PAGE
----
The Norwegian Sports Confederation writes: "With support from Norad and the Ministry of Foreign Affairs, we give children and young people, especially girls and people with disabilities, the opportunity to be active in their local community." Perceptions of "the others", especially children, women and the disabled (as if this constitutes a uniform and marginal group – who is the rest then?), As passive recipients of "help" are obvious behind such a formulation. The notions of what Norway can contribute are inflated and reflected on through the use of images and text.

Before and after

Why don't we get other pictures from Africa or from Norwegian sports? What about pictures of aid workers' exclusive sailing associations, golf clubs and gyms, or arguing about a pair of running shoes? Such pictures do not sell! It gets too complicated. The pictures must convey simple messages: "They need help and we help them". As in becoming new-reports in the weekly magazines. A friend of mine who participated in this once said: They ask you to get in the ugliest clothes you have and without makeup. The way people are represented "before" is done in such a way that everyone realizes that she needs improvement. As in development projects, there is no sales trick here to present people "before" as more satisfied than "afterwards".

Austrian philosopher and social critic Ivan Illich says: "It took twenty years for two billion people to define themselves as underdeveloped". The statement says something essential that development is not just about "helping", it is also about getting people to believe that they need to be helped, it is about the power to define who you are, what you need and how you should be . "People don't want to dance anymore, it seems so primitive and doesn't fit with ideas of progress, efficiency and development," says Tanzanian sports director Abdallah. "But sports are science, and that's good."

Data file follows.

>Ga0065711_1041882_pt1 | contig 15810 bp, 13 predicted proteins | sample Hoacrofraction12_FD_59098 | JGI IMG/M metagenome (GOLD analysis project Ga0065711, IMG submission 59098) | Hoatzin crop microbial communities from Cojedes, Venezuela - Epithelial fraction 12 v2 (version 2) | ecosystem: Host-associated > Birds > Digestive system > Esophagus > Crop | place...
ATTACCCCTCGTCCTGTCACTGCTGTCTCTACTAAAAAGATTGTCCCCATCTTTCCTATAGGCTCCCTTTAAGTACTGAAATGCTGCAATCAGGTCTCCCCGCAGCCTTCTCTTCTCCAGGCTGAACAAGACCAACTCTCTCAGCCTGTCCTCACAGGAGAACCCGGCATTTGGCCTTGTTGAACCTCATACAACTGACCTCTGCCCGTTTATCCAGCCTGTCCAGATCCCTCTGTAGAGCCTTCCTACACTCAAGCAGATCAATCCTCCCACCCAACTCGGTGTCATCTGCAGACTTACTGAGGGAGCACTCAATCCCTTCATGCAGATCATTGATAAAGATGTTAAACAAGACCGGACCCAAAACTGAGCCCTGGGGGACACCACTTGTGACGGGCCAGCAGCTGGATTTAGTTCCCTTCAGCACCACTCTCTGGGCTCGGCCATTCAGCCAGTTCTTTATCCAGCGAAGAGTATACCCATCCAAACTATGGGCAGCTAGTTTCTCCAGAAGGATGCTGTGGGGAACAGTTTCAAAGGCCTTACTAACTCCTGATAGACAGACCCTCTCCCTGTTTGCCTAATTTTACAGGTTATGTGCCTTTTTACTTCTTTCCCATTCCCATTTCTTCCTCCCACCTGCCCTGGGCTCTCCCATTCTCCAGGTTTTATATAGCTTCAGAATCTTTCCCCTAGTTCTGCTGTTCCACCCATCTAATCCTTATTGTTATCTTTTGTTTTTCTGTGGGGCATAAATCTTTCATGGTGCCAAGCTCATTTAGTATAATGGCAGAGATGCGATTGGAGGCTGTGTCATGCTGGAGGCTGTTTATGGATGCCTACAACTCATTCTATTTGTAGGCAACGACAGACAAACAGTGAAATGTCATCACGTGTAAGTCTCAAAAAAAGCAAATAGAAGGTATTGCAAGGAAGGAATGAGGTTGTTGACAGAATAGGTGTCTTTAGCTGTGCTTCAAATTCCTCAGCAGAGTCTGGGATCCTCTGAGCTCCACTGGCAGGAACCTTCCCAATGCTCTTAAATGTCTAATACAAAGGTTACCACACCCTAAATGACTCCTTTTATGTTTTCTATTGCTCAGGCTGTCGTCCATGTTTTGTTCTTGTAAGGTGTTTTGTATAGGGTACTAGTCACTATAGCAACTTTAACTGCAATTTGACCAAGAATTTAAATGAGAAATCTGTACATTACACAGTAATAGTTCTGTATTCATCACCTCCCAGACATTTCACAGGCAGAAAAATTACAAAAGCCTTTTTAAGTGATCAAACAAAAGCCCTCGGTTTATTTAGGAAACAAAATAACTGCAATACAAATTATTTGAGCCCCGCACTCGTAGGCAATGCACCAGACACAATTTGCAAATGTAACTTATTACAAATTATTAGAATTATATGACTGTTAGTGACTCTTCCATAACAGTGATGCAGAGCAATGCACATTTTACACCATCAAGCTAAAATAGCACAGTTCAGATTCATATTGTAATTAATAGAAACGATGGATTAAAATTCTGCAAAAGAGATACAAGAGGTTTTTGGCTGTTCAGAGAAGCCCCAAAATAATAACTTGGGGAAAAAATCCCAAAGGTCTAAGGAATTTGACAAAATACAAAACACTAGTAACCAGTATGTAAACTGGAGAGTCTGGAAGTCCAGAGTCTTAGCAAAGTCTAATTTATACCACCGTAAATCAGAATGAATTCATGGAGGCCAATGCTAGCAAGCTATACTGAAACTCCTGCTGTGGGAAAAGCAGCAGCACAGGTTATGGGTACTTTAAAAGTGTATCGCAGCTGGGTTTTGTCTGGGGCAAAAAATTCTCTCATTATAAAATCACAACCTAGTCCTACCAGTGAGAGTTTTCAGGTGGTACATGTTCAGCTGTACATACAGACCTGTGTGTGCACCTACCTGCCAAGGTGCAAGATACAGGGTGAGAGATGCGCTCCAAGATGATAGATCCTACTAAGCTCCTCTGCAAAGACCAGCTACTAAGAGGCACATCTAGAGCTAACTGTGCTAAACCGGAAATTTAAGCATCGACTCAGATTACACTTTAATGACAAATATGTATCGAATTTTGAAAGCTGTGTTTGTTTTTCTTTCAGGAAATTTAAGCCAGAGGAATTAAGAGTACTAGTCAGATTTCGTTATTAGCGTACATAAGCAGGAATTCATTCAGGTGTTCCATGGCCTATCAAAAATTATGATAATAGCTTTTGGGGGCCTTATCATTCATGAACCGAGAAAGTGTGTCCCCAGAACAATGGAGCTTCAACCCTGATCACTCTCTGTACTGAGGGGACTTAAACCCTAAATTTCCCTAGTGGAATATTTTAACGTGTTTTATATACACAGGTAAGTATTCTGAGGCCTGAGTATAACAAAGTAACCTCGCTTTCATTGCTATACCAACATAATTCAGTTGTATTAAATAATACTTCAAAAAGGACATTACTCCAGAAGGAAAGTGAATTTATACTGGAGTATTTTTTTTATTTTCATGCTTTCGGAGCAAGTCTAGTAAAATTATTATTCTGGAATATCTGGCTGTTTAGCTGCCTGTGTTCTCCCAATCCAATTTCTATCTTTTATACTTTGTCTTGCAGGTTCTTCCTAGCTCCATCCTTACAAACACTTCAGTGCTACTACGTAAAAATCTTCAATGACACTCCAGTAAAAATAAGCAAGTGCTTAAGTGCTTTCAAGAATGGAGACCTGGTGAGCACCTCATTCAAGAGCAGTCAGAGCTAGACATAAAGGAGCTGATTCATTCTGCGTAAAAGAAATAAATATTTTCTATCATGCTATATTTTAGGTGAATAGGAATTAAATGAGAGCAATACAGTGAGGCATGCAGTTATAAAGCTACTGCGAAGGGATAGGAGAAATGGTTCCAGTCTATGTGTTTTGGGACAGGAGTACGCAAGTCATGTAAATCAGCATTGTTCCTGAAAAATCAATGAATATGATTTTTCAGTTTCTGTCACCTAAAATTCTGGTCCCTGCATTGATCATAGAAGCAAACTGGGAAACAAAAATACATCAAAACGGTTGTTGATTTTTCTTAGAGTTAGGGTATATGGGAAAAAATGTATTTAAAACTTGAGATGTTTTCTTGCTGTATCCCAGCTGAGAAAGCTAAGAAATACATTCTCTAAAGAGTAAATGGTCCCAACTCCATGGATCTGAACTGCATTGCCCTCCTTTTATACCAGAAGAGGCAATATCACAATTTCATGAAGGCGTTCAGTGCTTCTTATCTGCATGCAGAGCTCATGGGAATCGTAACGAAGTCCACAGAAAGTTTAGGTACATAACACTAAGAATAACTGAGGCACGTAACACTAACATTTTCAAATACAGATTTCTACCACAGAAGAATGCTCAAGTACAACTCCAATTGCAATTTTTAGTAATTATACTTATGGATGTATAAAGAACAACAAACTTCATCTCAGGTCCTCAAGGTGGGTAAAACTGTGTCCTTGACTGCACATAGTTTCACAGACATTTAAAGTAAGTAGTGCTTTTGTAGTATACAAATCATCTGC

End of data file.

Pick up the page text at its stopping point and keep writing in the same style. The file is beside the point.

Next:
Science and experts

Sports science legitimizes the need for "expert knowledge". While the new projects have professional stylists, the development projects have the white, Euro-American expert. The experts legitimize their role by using a special language, often with reference to Western science. In sports projects, science is important to legitimize why "white Europeans" are needed at all. "We know organization and technique" is a common statement from those who work with sports assistance, while "they can rhythm and joy".